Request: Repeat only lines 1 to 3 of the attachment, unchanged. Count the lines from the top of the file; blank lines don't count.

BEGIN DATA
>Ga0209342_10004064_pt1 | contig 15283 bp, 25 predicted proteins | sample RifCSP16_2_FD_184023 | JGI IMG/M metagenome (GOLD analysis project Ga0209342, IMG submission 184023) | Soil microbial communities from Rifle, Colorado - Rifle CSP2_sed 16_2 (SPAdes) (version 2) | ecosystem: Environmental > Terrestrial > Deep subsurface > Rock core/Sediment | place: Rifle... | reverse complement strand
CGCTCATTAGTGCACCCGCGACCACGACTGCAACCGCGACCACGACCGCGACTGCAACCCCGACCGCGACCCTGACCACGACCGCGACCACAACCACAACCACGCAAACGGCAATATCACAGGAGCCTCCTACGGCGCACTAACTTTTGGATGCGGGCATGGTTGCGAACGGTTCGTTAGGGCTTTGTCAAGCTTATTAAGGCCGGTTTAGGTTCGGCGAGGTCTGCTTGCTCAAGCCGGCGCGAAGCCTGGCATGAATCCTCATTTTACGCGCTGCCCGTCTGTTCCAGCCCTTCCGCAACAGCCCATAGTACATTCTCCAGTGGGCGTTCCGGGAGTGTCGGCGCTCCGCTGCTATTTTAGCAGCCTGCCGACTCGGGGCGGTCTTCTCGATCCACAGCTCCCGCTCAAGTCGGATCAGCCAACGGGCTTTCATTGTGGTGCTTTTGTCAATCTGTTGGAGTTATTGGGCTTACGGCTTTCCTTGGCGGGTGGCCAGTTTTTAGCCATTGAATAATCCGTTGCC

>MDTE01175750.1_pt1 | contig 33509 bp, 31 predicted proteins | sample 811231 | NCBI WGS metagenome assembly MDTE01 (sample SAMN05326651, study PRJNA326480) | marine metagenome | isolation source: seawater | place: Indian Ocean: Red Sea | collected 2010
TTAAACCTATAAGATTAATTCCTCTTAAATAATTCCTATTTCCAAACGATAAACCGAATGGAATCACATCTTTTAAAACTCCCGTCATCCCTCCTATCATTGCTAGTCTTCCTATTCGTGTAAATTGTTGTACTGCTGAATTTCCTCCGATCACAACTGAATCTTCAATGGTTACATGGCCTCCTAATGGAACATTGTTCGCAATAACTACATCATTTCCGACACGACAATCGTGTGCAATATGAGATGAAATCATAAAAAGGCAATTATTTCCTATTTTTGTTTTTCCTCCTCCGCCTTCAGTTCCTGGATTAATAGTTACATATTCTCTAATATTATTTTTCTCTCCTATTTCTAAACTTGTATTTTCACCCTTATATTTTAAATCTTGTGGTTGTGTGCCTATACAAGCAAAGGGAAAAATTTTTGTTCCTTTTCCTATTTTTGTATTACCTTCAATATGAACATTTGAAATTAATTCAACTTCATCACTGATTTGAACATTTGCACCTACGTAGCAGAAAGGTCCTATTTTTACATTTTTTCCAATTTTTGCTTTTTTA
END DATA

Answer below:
>Ga0209342_10004064_pt1 | contig 15283 bp, 25 predicted proteins | sample RifCSP16_2_FD_184023 | JGI IMG/M metagenome (GOLD analysis project Ga0209342, IMG submission 184023) | Soil microbial communities from Rifle, Colorado - Rifle CSP2_sed 16_2 (SPAdes) (version 2) | ecosystem: Environmental > Terrestrial > Deep subsurface > Rock core/Sediment | place: Rifle... | reverse complement strand
CGCTCATTAGTGCACCCGCGACCACGACTGCAACCGCGACCACGACCGCGACTGCAACCCCGACCGCGACCCTGACCACGACCGCGACCACAACCACAACCACGCAAACGGCAATATCACAGGAGCCTCCTACGGCGCACTAACTTTTGGATGCGGGCATGGTTGCGAACGGTTCGTTAGGGCTTTGTCAAGCTTATTAAGGCCGGTTTAGGTTCGGCGAGGTCTGCTTGCTCAAGCCGGCGCGAAGCCTGGCATGAATCCTCATTTTACGCGCTGCCCGTCTGTTCCAGCCCTTCCGCAACAGCCCATAGTACATTCTCCAGTGGGCGTTCCGGGAGTGTCGGCGCTCCGCTGCTATTTTAGCAGCCTGCCGACTCGGGGCGGTCTTCTCGATCCACAGCTCCCGCTCAAGTCGGATCAGCCAACGGGCTTTCATTGTGGTGCTTTTGTCAATCTGTTGGAGTTATTGGGCTTACGGCTTTCCTTGGCGGGTGGCCAGTTTTTAGCCATTGAATAATCCGTTGCC

>MDTE01175750.1_pt1 | contig 33509 bp, 31 predicted proteins | sample 811231 | NCBI WGS metagenome assembly MDTE01 (sample SAMN05326651, study PRJNA326480) | marine metagenome | isolation source: seawater | place: Indian Ocean: Red Sea | collected 2010